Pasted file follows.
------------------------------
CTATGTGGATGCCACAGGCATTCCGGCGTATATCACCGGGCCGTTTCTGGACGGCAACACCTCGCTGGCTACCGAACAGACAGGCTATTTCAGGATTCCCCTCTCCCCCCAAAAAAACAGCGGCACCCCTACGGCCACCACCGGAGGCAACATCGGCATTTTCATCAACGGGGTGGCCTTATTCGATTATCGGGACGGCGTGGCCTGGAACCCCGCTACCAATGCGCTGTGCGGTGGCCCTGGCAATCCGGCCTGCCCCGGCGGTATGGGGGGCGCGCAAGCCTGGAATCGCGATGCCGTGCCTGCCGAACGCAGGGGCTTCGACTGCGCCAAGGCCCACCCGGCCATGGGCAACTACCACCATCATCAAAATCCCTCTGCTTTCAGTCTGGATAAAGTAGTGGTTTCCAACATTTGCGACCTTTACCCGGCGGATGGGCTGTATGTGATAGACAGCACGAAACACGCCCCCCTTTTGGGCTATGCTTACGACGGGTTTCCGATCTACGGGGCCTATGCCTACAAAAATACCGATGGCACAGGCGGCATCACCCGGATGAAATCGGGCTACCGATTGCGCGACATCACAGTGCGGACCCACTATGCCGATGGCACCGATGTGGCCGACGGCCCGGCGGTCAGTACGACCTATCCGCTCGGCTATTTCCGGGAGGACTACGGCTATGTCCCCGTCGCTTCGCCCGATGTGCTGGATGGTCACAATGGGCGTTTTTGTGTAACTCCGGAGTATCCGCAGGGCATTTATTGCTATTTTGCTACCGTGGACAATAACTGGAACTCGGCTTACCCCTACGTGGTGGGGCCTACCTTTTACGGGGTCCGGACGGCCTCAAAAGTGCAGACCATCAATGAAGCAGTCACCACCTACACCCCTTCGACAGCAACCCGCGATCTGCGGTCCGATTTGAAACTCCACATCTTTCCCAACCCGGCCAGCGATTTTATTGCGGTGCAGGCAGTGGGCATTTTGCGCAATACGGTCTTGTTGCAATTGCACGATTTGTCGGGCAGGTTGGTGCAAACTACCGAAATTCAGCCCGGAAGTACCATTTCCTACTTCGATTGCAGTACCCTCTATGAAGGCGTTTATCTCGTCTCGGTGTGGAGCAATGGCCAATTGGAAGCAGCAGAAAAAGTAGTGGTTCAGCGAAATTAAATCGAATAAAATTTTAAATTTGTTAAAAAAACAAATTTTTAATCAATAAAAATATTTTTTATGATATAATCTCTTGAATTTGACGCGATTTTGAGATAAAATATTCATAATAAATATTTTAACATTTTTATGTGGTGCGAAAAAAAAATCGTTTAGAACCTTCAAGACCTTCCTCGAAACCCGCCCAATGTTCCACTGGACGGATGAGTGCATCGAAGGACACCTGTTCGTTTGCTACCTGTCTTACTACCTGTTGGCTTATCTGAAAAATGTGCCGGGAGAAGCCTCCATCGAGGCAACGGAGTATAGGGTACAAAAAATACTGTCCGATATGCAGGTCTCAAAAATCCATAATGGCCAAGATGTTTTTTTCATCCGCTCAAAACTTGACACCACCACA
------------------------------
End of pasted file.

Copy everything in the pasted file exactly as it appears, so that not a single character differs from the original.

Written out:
CTATGTGGATGCCACAGGCATTCCGGCGTATATCACCGGGCCGTTTCTGGACGGCAACACCTCGCTGGCTACCGAACAGACAGGCTATTTCAGGATTCCCCTCTCCCCCCAAAAAAACAGCGGCACCCCTACGGCCACCACCGGAGGCAACATCGGCATTTTCATCAACGGGGTGGCCTTATTCGATTATCGGGACGGCGTGGCCTGGAACCCCGCTACCAATGCGCTGTGCGGTGGCCCTGGCAATCCGGCCTGCCCCGGCGGTATGGGGGGCGCGCAAGCCTGGAATCGCGATGCCGTGCCTGCCGAACGCAGGGGCTTCGACTGCGCCAAGGCCCACCCGGCCATGGGCAACTACCACCATCATCAAAATCCCTCTGCTTTCAGTCTGGATAAAGTAGTGGTTTCCAACATTTGCGACCTTTACCCGGCGGATGGGCTGTATGTGATAGACAGCACGAAACACGCCCCCCTTTTGGGCTATGCTTACGACGGGTTTCCGATCTACGGGGCCTATGCCTACAAAAATACCGATGGCACAGGCGGCATCACCCGGATGAAATCGGGCTACCGATTGCGCGACATCACAGTGCGGACCCACTATGCCGATGGCACCGATGTGGCCGACGGCCCGGCGGTCAGTACGACCTATCCGCTCGGCTATTTCCGGGAGGACTACGGCTATGTCCCCGTCGCTTCGCCCGATGTGCTGGATGGTCACAATGGGCGTTTTTGTGTAACTCCGGAGTATCCGCAGGGCATTTATTGCTATTTTGCTACCGTGGACAATAACTGGAACTCGGCTTACCCCTACGTGGTGGGGCCTACCTTTTACGGGGTCCGGACGGCCTCAAAAGTGCAGACCATCAATGAAGCAGTCACCACCTACACCCCTTCGACAGCAACCCGCGATCTGCGGTCCGATTTGAAACTCCACATCTTTCCCAACCCGGCCAGCGATTTTATTGCGGTGCAGGCAGTGGGCATTTTGCGCAATACGGTCTTGTTGCAATTGCACGATTTGTCGGGCAGGTTGGTGCAAACTACCGAAATTCAGCCCGGAAGTACCATTTCCTACTTCGATTGCAGTACCCTCTATGAAGGCGTTTATCTCGTCTCGGTGTGGAGCAATGGCCAATTGGAAGCAGCAGAAAAAGTAGTGGTTCAGCGAAATTAAATCGAATAAAATTTTAAATTTGTTAAAAAAACAAATTTTTAATCAATAAAAATATTTTTTATGATATAATCTCTTGAATTTGACGCGATTTTGAGATAAAATATTCATAATAAATATTTTAACATTTTTATGTGGTGCGAAAAAAAAATCGTTTAGAACCTTCAAGACCTTCCTCGAAACCCGCCCAATGTTCCACTGGACGGATGAGTGCATCGAAGGACACCTGTTCGTTTGCTACCTGTCTTACTACCTGTTGGCTTATCTGAAAAATGTGCCGGGAGAAGCCTCCATCGAGGCAACGGAGTATAGGGTACAAAAAATACTGTCCGATATGCAGGTCTCAAAAATCCATAATGGCCAAGATGTTTTTTTCATCCGCTCAAAACTTGACACCACCACA